“We have seen how this absolute contradiction (namely the contradiction between the revolutionary technical basis of large-scale industry and the form it takes under capitalism) does away with all repose, all fixity and all security as far as the worker’s life-situation is concerned; how it constantly threatens, by taking away the instruments of labour, to snatch from his hands the means of subsistence, and, by suppressing his specialised function, to make him superfluous. We have seen, too, how this contradiction bursts forth without restraint in the ceaseless human sacrifices required from the working class, in the reckless squandering of labour-powers, and in the devastating effects of social anarchy. This is the negative side.”
Alongside this human tragedy that capitalism creates, there arise also contradictions within the system itself. All the forces that propelled society forward in the earlier period of capitalism – namely private ownership, competition, and the production for profit – turn into their opposite and become an enormous fetter on the development of the productive forces.
On the one hand, by replacing labour with machinery, capitalism kills the goose that lays the golden egg, for it is only the application of labour itself that can create surplus-value for the capitalism. The tendency for workers to be displaced by machines, therefore, gives rise to a tendency for the rate of profit to fall.
On the other hand, this same process of automation and the resultant unemployment that it creates means that the capitalists are also cutting away that the very branch they are sitting on, for it is the wages of those in work that form the demand – i.e. the market – for the goods that capitalism produces. Hence the viscous cycle that capitalism generates in times of recession, with unemployment creating a further lack of demand, which means a further curtailing of production, and thus a further reduction in jobs, and so on and so on.
At the root of this is the contradiction of overproduction, arising from the limits of private ownership and the production for profit. Since profits are nothing more than the unpaid labour of the working class – the surplus-value generated by the workers – there is a permanent contradiction within capitalism whereby the productive forces outstrip the market: the ability of the system to produce extends far beyond the ability of the workers to buy.
The capitalists temporarily overcome this contradiction by reinvesting their profits into new machinery – into new means of production. But due to private ownership and competition, this is done in a chaotic and unplanned manner, leading onto to further instability and even greater crisis.
“The factory system’s tremendous capacity for expanding with sudden immense leaps, and its dependence on the world market, necessarily give rise to the following cycle: feverish production, a consequent glut on the market, then a contraction of the market, which causes production to be crippled. The life of industry becomes a series of periods of moderate activity, prosperity, over-production, crisis and stagnation.” (p580)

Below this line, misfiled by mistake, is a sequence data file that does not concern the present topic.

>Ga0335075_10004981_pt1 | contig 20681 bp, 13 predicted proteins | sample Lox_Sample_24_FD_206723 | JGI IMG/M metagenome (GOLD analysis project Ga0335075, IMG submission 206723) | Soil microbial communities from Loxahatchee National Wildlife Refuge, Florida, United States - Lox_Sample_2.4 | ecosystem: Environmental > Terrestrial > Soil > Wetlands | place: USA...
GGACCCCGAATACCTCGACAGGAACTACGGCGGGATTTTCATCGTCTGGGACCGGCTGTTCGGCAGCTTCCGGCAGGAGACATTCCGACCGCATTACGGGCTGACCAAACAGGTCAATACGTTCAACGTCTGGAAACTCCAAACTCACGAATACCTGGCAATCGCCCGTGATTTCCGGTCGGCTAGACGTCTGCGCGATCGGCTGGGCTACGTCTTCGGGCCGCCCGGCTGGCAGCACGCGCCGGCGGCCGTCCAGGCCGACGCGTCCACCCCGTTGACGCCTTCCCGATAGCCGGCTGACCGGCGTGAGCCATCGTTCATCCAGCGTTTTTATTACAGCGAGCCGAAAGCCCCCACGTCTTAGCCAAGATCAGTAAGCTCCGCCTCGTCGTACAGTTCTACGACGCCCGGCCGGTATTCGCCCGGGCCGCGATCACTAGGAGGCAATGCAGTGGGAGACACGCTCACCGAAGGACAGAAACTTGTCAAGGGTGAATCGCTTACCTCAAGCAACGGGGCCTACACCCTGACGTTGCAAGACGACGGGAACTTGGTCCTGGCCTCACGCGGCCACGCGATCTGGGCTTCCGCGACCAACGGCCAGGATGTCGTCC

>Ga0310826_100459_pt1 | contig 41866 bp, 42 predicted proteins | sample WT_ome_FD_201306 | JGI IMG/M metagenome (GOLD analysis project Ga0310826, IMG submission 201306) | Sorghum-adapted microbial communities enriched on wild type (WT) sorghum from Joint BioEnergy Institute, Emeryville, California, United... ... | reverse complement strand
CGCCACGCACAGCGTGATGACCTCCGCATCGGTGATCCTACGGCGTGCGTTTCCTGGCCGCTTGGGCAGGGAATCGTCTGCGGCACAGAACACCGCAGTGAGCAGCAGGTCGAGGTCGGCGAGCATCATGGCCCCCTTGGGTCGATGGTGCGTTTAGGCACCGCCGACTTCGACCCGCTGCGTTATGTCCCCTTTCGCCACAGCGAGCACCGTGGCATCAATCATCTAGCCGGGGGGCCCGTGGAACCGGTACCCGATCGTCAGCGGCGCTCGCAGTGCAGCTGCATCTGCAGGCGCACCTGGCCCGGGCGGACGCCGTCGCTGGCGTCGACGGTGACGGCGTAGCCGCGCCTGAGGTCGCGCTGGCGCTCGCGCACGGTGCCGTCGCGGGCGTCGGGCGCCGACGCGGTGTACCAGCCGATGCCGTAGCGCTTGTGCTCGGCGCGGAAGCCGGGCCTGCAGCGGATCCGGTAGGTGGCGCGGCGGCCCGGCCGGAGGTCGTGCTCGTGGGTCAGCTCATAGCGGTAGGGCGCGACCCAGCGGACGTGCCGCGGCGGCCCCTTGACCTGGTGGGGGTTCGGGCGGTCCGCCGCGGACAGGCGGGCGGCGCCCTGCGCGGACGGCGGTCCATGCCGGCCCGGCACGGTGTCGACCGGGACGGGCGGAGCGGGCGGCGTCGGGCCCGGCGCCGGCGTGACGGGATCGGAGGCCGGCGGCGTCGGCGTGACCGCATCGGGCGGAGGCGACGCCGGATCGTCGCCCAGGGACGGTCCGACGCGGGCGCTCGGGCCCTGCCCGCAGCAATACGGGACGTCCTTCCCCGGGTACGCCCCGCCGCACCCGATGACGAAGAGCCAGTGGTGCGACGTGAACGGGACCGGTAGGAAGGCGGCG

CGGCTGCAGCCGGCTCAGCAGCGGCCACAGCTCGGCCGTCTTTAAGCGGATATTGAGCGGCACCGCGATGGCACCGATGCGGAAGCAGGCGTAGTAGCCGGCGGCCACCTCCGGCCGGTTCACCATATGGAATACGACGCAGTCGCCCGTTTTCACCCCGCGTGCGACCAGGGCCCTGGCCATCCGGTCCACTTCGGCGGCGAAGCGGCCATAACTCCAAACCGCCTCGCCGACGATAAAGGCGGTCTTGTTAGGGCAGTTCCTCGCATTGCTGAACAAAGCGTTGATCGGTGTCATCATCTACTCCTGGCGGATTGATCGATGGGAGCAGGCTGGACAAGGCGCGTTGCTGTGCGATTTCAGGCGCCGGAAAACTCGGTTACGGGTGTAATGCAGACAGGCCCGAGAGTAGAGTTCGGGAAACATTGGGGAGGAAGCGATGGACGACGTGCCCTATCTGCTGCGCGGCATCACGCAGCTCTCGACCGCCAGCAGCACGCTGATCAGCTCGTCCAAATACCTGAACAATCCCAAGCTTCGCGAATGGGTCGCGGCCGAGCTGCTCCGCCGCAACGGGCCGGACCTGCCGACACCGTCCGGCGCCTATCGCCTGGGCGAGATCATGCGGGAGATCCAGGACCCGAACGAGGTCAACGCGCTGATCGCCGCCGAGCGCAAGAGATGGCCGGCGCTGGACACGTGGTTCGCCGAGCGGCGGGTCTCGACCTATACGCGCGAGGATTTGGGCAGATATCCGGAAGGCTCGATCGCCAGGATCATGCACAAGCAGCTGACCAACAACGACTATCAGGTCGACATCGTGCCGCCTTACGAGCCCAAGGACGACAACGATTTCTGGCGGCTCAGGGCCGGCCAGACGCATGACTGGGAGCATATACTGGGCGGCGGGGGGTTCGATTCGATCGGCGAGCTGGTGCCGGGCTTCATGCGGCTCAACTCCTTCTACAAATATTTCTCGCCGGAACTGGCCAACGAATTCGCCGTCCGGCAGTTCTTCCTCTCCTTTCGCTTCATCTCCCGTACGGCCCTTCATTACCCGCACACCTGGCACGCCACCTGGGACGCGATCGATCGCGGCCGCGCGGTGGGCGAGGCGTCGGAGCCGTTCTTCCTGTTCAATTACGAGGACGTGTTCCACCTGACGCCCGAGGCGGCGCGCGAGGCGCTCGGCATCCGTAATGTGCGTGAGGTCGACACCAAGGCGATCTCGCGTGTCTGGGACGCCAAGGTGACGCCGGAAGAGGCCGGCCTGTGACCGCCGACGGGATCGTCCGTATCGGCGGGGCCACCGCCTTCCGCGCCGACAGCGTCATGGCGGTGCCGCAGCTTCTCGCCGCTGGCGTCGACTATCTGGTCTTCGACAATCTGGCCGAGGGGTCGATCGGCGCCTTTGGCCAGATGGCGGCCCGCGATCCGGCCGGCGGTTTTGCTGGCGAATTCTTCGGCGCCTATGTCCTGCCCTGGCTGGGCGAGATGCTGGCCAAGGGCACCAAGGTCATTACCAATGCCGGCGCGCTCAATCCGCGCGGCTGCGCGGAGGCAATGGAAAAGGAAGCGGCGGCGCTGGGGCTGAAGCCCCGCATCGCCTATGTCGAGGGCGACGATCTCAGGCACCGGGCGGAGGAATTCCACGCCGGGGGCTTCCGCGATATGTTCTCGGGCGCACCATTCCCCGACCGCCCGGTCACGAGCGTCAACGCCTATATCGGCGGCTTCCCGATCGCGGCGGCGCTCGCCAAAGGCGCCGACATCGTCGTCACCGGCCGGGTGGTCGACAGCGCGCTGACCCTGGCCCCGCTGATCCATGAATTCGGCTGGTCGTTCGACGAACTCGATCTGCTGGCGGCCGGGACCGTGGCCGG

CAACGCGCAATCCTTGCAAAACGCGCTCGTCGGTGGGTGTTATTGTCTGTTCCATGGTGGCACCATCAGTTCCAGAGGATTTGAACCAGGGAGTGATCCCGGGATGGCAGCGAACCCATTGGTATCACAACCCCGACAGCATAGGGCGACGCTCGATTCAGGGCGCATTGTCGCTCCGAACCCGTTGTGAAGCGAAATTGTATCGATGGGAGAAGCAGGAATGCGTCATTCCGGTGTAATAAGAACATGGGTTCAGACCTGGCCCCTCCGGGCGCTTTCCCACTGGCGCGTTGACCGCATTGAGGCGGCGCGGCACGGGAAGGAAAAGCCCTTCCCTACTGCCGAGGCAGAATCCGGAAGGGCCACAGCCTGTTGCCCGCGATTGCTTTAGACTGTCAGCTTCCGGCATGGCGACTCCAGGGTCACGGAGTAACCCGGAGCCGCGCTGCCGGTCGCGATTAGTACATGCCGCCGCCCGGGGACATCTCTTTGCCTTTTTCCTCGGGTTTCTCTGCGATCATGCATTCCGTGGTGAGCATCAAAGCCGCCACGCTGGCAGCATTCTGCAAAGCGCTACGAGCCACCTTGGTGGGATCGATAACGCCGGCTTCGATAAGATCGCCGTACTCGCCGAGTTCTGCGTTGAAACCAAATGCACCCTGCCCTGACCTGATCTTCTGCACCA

Alongside these crises in the economy, capitalism simultaneously destroys not only the lives of those who produce the wealth in society, the working class, but also the environment upon which we depend:
“Moreover, all progress in capitalist agriculture is a progress in the art, not only of robbing the worker, but of robbing the soil; all progress in increasingly the fertility of the soil for a given time is a progress towards ruining the more long-lasting sources of that fertility, The more a country proceeds from large-scale industry as the background of its development…the more rapid is this process of destruction. Capitalist production, therefore, only develops the techniques and the degree of combination of the social process of production by simultaneously undermining the original sources of all wealth – the soil and the worker.” (p638)
These words, written by Marx in the 19th Century to describe capitalism’s ruining of the soil, could so easily be used to describe the general ecological crises and destruction of the environment we see today due to capitalism’s insatiable desire for profits.
It every respect then, what economic progress we see under capitalism is accompanied by social contradictions and antagonisms. Whilst creating the potential for a fundamental change in society, the forces that push society forward become fetters – enormous barriers that prevent the fulfilment of this potential fundamental change. The task, therefore, is to smash through these barriers and remove these limits to progress; to abolish the system of private ownership and production for profit that stands in our way; in short – to fight for the socialist transformation of society.
“[Capitalism] destroys both the ancient and the transitional forms behind which the dominion of capital is still partially hidden, and replaces them with a dominion which is direct and unconcealed. But by doing this it also generalises the direct struggle against its rule. While in each individual workshop it enforces uniformity, regularity, order and economy, the result of the immense impetus given to technical improvement by the limitation and regulation of the working day is to increase the anarchy and the proneness to catastrophe of capitalist production as a whole, the intensity of labour, and the competition of machinery with the worker. By the destruction of small-scale and domestic industries it destroys the last resorts of the ‘redundant population’, thereby removing what was previously a safety-value for the whole social mechanism. By maturing the material conditions and the social combinations of the process of production, it matures the contradictions and antagonisms of the capitalist form of that process, and thereby ripens both the elements for forming a new society and the forces tending towards the overthrow of the old one.” (p635)